Polish Foreign Minister Reiterates Support to Georgia’s European Aspirations
Civil Georgia, Tbilisi / 20 Oct.'17 / 14:09

Foreign Minister Witold Waszczykowski and Foreign Minister Mikheil Janelidze, October 19, 2017. Photo: MFA Poland

Polish Foreign Minister Witold Waszczykowski paid a two-day official visit to Georgia on October 19-20, meeting with President Giorgi Margvelashvili, Prime Minister Giorgi Kvirikashvili, and Foreign Minister Mikheil Janelidze.

Minister Waszczykowski began his visit by paying homage to the memory of former Polish President Lech Kaczyński, laying a wreath at his monument, erected in Tbilisi after the Smolensk disaster of April 10, 2010, when a numerous Polish delegation, led by President Kaczyński, died in an air crash.

The chief Polish diplomat then held a meeting with President Giorgi Margvelashvili, with the two discussing a range of issues, including Georgia’s EU and NATO integration, Russia’s policy towards it neighbors and the coming Eastern Partnership summit in Brussels. 

On October 19, Waszczykowski met with Prime Minister Giorgi Kvirikashvili as well. According to the Georgian government, “the two sides spoke about various aspects of bilateral cooperation, Georgia’s European and Euro-Atlantic integration, the EaP summit and the ongoing reforms in the country,” with PM Kvirikashvili thanking Minister Waszczykowski for the Polish support to Georgia’s territorial integrity and sovereignty.

The Polish MFA said in its press release of the meeting that the two also discussed prospects for the development of economic cooperation, as well as regional and European security in the context of Poland’s non-permanent membership of the United Nations Security Council.

The Polish Foreign Minister met with his Georgian counterpart Mikheil Janelidze on October 20. The two diplomats opened the second meeting of the Tbilisi Conference, a sectoral cooperation format designed for sharing the Polish experience in the EU and NATO integration.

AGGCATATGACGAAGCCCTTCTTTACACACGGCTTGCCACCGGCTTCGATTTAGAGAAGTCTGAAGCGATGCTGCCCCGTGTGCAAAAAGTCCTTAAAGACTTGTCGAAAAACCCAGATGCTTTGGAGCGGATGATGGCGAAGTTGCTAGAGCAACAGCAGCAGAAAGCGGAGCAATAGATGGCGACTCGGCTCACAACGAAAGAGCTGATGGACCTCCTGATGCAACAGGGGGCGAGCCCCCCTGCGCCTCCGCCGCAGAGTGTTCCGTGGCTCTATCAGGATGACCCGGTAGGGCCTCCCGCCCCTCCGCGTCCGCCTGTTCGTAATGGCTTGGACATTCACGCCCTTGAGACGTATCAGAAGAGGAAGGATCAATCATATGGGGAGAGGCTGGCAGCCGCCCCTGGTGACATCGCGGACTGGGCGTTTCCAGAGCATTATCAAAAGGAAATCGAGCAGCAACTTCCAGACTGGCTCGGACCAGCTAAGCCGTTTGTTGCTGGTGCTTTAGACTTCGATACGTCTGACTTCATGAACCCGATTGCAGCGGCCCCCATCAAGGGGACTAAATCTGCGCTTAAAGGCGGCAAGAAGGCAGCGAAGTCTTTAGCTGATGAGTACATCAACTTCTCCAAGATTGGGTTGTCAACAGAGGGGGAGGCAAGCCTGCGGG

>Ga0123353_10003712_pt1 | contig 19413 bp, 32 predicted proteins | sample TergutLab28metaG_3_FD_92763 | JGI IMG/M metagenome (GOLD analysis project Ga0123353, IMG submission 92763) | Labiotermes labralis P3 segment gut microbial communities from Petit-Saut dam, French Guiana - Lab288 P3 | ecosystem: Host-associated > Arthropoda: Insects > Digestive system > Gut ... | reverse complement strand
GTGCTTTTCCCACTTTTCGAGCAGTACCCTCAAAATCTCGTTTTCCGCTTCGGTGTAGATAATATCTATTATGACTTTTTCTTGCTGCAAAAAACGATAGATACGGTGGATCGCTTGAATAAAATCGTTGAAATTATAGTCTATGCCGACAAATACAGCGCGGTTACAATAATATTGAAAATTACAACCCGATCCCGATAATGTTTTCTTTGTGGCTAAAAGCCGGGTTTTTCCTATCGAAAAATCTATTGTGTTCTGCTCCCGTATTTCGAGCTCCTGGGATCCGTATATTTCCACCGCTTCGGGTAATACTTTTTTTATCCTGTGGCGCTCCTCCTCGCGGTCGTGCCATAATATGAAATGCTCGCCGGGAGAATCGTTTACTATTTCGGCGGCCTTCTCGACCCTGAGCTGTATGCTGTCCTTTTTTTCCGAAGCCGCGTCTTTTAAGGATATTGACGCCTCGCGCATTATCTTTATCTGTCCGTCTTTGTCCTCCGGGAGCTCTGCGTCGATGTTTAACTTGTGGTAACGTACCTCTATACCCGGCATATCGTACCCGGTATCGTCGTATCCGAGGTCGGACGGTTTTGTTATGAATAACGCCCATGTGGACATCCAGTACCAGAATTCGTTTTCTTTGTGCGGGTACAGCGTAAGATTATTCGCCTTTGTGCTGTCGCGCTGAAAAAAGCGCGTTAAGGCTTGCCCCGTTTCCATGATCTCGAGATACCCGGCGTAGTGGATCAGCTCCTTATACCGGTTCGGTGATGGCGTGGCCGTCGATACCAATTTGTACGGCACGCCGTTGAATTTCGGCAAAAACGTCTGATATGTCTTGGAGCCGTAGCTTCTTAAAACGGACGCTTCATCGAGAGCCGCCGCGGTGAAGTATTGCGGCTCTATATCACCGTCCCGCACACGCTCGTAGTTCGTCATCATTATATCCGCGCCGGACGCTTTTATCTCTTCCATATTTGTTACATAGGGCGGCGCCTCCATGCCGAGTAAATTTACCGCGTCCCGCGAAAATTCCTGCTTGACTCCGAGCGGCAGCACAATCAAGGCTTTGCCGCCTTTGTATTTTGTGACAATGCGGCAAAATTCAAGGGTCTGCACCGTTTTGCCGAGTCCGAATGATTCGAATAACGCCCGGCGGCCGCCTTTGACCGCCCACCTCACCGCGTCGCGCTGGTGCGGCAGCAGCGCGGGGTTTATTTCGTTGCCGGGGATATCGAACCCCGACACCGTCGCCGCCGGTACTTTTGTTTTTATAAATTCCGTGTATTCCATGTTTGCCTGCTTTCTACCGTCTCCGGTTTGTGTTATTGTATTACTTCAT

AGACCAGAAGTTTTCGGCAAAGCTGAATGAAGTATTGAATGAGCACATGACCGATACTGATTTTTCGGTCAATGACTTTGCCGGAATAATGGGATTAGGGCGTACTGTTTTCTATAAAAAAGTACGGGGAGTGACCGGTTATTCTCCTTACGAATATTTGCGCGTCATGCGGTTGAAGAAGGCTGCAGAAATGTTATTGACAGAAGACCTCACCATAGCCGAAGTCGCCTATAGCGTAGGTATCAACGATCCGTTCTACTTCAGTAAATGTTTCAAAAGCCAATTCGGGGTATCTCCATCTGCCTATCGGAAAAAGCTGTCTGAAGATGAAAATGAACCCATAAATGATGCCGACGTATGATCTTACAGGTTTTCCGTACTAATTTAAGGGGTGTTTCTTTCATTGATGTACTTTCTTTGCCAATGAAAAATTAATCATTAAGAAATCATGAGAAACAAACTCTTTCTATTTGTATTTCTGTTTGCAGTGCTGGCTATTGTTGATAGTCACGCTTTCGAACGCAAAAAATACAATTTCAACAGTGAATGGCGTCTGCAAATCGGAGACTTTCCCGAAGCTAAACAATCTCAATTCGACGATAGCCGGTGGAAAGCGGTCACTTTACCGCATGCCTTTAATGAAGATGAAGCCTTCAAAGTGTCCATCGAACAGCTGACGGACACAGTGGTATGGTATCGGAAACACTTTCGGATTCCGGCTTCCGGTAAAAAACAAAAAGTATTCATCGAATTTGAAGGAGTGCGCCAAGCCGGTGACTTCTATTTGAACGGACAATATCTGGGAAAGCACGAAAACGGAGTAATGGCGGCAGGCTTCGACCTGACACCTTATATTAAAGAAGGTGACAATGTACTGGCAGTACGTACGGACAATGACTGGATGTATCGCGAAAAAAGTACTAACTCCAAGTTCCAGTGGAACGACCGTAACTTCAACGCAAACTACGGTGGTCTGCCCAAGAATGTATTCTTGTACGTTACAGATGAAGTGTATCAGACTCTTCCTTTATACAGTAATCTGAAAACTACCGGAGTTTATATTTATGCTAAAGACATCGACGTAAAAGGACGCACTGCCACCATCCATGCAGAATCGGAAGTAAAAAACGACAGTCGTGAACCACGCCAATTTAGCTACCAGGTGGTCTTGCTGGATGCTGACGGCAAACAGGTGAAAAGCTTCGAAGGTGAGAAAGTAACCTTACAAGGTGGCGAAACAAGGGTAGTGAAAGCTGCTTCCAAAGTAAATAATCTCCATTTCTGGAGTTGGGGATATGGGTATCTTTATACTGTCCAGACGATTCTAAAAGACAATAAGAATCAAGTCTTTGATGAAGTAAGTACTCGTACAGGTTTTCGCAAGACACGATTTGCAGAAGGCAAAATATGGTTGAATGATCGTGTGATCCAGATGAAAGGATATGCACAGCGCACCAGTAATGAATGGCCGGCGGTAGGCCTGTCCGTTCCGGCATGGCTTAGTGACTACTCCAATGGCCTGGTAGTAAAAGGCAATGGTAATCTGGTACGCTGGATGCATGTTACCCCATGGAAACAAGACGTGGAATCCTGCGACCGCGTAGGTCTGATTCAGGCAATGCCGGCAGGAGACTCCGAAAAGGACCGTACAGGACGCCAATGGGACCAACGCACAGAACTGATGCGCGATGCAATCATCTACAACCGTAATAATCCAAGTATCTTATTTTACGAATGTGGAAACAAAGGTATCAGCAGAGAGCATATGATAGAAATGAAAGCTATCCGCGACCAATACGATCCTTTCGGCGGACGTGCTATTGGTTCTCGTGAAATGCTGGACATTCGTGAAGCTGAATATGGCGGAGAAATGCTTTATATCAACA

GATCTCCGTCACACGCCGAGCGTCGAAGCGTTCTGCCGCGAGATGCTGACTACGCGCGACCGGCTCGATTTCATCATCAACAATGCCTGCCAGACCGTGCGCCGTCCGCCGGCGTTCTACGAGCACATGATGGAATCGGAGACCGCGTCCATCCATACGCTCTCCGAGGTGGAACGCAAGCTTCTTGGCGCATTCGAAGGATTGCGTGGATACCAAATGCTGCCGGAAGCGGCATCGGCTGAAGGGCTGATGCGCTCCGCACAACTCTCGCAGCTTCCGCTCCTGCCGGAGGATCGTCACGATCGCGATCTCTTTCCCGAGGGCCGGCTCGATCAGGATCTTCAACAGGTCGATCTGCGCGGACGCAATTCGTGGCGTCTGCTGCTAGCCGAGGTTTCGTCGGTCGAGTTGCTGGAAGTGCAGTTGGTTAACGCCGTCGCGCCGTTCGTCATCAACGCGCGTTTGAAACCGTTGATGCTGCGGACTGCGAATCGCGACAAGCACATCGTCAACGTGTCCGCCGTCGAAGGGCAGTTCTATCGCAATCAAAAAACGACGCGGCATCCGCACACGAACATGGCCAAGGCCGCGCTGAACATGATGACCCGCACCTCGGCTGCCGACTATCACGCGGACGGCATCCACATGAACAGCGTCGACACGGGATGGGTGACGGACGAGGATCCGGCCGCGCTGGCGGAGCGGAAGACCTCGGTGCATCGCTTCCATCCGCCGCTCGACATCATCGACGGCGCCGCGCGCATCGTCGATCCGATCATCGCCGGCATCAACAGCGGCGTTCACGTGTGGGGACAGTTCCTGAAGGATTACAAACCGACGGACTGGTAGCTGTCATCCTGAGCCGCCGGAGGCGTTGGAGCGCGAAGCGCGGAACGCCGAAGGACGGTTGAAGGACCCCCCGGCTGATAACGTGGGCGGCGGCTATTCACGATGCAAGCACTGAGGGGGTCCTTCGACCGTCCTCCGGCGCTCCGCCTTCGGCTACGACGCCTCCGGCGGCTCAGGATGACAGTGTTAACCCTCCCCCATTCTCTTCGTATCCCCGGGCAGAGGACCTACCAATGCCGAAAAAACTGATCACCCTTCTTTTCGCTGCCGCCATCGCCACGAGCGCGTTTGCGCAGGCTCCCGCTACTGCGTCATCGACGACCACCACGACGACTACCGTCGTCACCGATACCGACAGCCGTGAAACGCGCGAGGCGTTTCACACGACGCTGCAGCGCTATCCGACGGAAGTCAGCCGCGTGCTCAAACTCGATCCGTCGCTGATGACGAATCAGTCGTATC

Speaking on Georgia’s EU aspirations at his joint press conference with Mikheil Janelidze, Minister Waszczykowski noted that the Eastern Partnership “should lead” Georgia and other partner countries to full membership of the European Union, adding that “so far, it has been only bringing them closer and closer to the European Union,” without offering them the perspective of full membership.

“This is our task – [of] countries like Poland, full members of the European Union – to modernize and to upgrade the [Eastern] Partnership program to provide perspective for full membership to Georgia and other countries of the Eastern Partnership in the European Union,” he said. 

As part of his visit to Georgia, Waszczykowski also attended the opening of the new Polish Embassy premises in Tbilisi, where he stated that the occasion marked “a new stage of structural changes in Poland’s MFA.”

Poland’s New Eastern Policy

In an interview published during Minister Waszczykowski’s South Caucasus trip, the Polish Minister indicated that Poland would conduct a more active foreign policy in the South Caucasus region, saying that “Georgia is the most determined in terms of integration with the European and Euro-Atlantic community.”

Waszczykowski noted that “Poland, as one of the authors of the Eastern Partnership concept, is particularly keen on the further development of EaP policy,” adding that the objective of the Eastern Partnership summit in November “should be to show that the reform process implemented with Moldova, Georgia and Ukraine and with the other partners brings immediate benefits and leads to them actually getting closer to the EU.”

He also noted that despite the fact that the EaP was “not supposed to lead to enlargement,” the Polish side has always been of the opinion that the EU treaty provisions that state that every European country has the right to apply for membership, “without a doubt, also apply to EaP countries.”

On Russia, the Polish Foreign Minister said that its policies contained “neo-imperial elements, nostalgic longing for the Soviet Union,” which became clear “with the aggression on Georgia in 2008, and quite obvious after the occupation of the Crimea and the provocation of the conflict in Donbas.”

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